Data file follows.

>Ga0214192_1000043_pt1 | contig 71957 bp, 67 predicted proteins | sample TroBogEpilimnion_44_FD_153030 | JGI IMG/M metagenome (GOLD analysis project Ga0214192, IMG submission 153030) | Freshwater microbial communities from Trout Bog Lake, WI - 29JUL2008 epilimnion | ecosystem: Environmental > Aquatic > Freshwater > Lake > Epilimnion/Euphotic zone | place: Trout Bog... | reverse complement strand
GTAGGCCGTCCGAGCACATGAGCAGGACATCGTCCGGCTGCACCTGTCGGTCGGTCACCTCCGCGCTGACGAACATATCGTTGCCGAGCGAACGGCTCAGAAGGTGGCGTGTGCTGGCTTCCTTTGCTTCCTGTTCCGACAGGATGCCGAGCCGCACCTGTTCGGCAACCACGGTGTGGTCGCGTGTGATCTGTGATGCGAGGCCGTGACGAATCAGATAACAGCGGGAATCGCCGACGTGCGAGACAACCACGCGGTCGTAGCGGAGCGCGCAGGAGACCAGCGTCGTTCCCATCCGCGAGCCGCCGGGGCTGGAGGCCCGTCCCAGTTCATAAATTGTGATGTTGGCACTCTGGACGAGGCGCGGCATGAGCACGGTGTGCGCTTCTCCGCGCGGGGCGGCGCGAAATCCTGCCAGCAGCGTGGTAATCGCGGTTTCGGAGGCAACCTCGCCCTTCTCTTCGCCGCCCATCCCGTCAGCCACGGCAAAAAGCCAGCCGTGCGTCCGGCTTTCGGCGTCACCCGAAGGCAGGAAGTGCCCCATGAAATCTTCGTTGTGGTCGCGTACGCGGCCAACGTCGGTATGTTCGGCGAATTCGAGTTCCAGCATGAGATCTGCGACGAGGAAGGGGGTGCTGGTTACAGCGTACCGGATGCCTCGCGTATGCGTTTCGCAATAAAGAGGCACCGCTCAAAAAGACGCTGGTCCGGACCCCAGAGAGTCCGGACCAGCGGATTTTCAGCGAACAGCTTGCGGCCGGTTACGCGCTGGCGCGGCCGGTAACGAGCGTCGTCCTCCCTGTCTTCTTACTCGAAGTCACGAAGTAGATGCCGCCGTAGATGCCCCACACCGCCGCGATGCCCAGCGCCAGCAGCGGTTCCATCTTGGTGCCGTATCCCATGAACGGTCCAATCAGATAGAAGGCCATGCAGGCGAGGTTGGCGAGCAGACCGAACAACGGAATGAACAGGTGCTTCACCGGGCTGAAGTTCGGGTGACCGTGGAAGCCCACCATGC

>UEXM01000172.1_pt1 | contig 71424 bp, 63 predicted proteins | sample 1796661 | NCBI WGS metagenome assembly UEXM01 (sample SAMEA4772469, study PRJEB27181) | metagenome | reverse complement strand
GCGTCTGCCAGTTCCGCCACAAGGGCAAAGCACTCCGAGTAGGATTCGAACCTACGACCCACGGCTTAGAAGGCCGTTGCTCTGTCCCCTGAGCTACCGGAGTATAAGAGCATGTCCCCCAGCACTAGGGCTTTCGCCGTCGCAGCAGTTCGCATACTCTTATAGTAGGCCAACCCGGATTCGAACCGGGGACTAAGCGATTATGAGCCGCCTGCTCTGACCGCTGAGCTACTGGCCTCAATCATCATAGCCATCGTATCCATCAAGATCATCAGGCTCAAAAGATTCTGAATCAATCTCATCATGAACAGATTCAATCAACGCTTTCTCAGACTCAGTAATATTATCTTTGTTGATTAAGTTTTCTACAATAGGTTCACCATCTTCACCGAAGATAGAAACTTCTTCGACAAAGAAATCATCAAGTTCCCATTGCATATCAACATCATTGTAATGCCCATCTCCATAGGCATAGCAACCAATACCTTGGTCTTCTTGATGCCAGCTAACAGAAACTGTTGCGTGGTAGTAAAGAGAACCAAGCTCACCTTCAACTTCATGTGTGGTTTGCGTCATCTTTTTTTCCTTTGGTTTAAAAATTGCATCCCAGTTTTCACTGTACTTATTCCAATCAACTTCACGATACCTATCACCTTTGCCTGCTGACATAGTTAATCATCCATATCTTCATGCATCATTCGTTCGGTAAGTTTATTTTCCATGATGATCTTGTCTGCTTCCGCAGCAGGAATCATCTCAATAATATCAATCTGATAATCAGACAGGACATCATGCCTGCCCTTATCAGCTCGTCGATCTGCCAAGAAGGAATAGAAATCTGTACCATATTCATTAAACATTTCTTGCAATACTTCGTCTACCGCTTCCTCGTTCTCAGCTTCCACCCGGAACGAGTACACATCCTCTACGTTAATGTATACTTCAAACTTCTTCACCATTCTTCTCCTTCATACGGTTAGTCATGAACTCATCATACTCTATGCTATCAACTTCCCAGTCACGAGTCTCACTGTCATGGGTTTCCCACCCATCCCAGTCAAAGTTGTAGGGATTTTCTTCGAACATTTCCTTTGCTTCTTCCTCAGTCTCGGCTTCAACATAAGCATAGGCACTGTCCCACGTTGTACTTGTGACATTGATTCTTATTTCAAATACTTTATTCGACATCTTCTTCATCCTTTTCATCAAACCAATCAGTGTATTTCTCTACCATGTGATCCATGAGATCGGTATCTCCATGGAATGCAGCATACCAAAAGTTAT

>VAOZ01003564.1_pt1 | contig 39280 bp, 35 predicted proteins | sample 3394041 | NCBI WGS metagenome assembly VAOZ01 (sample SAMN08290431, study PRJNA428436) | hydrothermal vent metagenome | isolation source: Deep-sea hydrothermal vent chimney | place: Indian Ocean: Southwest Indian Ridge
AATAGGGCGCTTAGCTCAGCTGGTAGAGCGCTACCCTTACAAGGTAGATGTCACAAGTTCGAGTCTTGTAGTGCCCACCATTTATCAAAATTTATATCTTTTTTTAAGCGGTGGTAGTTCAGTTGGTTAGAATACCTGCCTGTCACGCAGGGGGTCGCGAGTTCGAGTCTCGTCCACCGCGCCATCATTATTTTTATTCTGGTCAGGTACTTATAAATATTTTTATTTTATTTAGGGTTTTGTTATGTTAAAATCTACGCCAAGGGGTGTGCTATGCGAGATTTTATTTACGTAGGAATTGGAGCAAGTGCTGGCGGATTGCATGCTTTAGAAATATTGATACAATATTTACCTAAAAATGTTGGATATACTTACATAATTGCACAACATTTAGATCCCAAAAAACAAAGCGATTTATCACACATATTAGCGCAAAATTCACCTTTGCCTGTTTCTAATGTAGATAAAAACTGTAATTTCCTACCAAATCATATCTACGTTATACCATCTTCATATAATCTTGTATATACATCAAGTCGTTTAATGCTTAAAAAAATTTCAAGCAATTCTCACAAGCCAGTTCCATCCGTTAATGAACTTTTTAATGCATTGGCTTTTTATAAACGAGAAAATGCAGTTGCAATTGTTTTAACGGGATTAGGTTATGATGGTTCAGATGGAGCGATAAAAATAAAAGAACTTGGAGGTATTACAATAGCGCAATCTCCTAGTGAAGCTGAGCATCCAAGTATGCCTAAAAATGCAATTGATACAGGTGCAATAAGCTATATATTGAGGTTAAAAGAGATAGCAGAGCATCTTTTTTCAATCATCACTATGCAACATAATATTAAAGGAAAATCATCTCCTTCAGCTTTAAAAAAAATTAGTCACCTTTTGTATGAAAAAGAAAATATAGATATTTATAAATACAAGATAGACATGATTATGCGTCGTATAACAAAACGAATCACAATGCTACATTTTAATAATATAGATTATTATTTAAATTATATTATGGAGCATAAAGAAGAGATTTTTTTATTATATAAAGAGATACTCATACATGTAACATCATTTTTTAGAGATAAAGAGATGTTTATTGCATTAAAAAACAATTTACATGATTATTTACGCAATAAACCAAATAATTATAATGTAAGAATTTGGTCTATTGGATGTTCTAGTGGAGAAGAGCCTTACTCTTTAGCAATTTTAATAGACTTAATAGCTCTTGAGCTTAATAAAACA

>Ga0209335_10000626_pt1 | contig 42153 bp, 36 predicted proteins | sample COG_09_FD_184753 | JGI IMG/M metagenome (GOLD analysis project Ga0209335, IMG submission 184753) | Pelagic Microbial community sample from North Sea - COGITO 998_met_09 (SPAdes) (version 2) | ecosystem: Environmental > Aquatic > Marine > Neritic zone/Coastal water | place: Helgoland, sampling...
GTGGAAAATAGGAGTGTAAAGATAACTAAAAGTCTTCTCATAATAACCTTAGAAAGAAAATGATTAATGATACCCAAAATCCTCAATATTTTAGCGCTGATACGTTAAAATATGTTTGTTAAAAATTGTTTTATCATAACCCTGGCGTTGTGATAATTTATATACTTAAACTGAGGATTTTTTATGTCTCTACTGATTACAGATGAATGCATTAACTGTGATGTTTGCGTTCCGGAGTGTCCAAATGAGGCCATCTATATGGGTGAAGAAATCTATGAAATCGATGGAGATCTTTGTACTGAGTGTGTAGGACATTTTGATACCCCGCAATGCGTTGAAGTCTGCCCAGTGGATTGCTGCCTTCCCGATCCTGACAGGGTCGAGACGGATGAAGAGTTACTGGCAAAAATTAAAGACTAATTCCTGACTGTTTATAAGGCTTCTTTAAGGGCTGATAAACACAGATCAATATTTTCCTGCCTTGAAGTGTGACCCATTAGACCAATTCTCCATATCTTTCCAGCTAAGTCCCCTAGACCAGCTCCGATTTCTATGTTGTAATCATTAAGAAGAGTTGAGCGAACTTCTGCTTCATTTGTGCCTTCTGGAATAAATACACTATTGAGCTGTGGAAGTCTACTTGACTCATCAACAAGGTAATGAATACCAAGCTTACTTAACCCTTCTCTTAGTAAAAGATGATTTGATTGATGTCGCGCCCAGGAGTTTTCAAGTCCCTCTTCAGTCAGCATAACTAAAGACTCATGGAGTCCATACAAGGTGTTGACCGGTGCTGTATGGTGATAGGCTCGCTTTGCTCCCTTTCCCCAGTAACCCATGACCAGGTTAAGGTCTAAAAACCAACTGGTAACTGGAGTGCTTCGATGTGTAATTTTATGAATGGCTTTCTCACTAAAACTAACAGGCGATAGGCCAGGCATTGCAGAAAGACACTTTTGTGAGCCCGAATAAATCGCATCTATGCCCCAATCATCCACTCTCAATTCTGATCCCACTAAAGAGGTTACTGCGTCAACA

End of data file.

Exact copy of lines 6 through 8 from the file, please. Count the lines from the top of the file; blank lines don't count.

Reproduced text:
AATAGGGCGCTTAGCTCAGCTGGTAGAGCGCTACCCTTACAAGGTAGATGTCACAAGTTCGAGTCTTGTAGTGCCCACCATTTATCAAAATTTATATCTTTTTTTAAGCGGTGGTAGTTCAGTTGGTTAGAATACCTGCCTGTCACGCAGGGGGTCGCGAGTTCGAGTCTCGTCCACCGCGCCATCATTATTTTTATTCTGGTCAGGTACTTATAAATATTTTTATTTTATTTAGGGTTTTGTTATGTTAAAATCTACGCCAAGGGGTGTGCTATGCGAGATTTTATTTACGTAGGAATTGGAGCAAGTGCTGGCGGATTGCATGCTTTAGAAATATTGATACAATATTTACCTAAAAATGTTGGATATACTTACATAATTGCACAACATTTAGATCCCAAAAAACAAAGCGATTTATCACACATATTAGCGCAAAATTCACCTTTGCCTGTTTCTAATGTAGATAAAAACTGTAATTTCCTACCAAATCATATCTACGTTATACCATCTTCATATAATCTTGTATATACATCAAGTCGTTTAATGCTTAAAAAAATTTCAAGCAATTCTCACAAGCCAGTTCCATCCGTTAATGAACTTTTTAATGCATTGGCTTTTTATAAACGAGAAAATGCAGTTGCAATTGTTTTAACGGGATTAGGTTATGATGGTTCAGATGGAGCGATAAAAATAAAAGAACTTGGAGGTATTACAATAGCGCAATCTCCTAGTGAAGCTGAGCATCCAAGTATGCCTAAAAATGCAATTGATACAGGTGCAATAAGCTATATATTGAGGTTAAAAGAGATAGCAGAGCATCTTTTTTCAATCATCACTATGCAACATAATATTAAAGGAAAATCATCTCCTTCAGCTTTAAAAAAAATTAGTCACCTTTTGTATGAAAAAGAAAATATAGATATTTATAAATACAAGATAGACATGATTATGCGTCGTATAACAAAACGAATCACAATGCTACATTTTAATAATATAGATTATTATTTAAATTATATTATGGAGCATAAAGAAGAGATTTTTTTATTATATAAAGAGATACTCATACATGTAACATCATTTTTTAGAGATAAAGAGATGTTTATTGCATTAAAAAACAATTTACATGATTATTTACGCAATAAACCAAATAATTATAATGTAAGAATTTGGTCTATTGGATGTTCTAGTGGAGAAGAGCCTTACTCTTTAGCAATTTTAATAGACTTAATAGCTCTTGAGCTTAATAAAACA

>Ga0209335_10000626_pt1 | contig 42153 bp, 36 predicted proteins | sample COG_09_FD_184753 | JGI IMG/M metagenome (GOLD analysis project Ga0209335, IMG submission 184753) | Pelagic Microbial community sample from North Sea - COGITO 998_met_09 (SPAdes) (version 2) | ecosystem: Environmental > Aquatic > Marine > Neritic zone/Coastal water | place: Helgoland, sampling...
GTGGAAAATAGGAGTGTAAAGATAACTAAAAGTCTTCTCATAATAACCTTAGAAAGAAAATGATTAATGATACCCAAAATCCTCAATATTTTAGCGCTGATACGTTAAAATATGTTTGTTAAAAATTGTTTTATCATAACCCTGGCGTTGTGATAATTTATATACTTAAACTGAGGATTTTTTATGTCTCTACTGATTACAGATGAATGCATTAACTGTGATGTTTGCGTTCCGGAGTGTCCAAATGAGGCCATCTATATGGGTGAAGAAATCTATGAAATCGATGGAGATCTTTGTACTGAGTGTGTAGGACATTTTGATACCCCGCAATGCGTTGAAGTCTGCCCAGTGGATTGCTGCCTTCCCGATCCTGACAGGGTCGAGACGGATGAAGAGTTACTGGCAAAAATTAAAGACTAATTCCTGACTGTTTATAAGGCTTCTTTAAGGGCTGATAAACACAGATCAATATTTTCCTGCCTTGAAGTGTGACCCATTAGACCAATTCTCCATATCTTTCCAGCTAAGTCCCCTAGACCAGCTCCGATTTCTATGTTGTAATCATTAAGAAGAGTTGAGCGAACTTCTGCTTCATTTGTGCCTTCTGGAATAAATACACTATTGAGCTGTGGAAGTCTACTTGACTCATCAACAAGGTAATGAATACCAAGCTTACTTAACCCTTCTCTTAGTAAAAGATGATTTGATTGATGTCGCGCCCAGGAGTTTTCAAGTCCCTCTTCAGTCAGCATAACTAAAGACTCATGGAGTCCATACAAGGTGTTGACCGGTGCTGTATGGTGATAGGCTCGCTTTGCTCCCTTTCCCCAGTAACCCATGACCAGGTTAAGGTCTAAAAACCAACTGGTAACTGGAGTGCTTCGATGTGTAATTTTATGAATGGCTTTCTCACTAAAACTAACAGGCGATAGGCCAGGCATTGCAGAAAGACACTTTTGTGAGCCCGAATAAATCGCATCTATGCCCCAATCATCCACTCTCAATTCTGATCCCACTAAAGAGGTTACTGCGTCAACA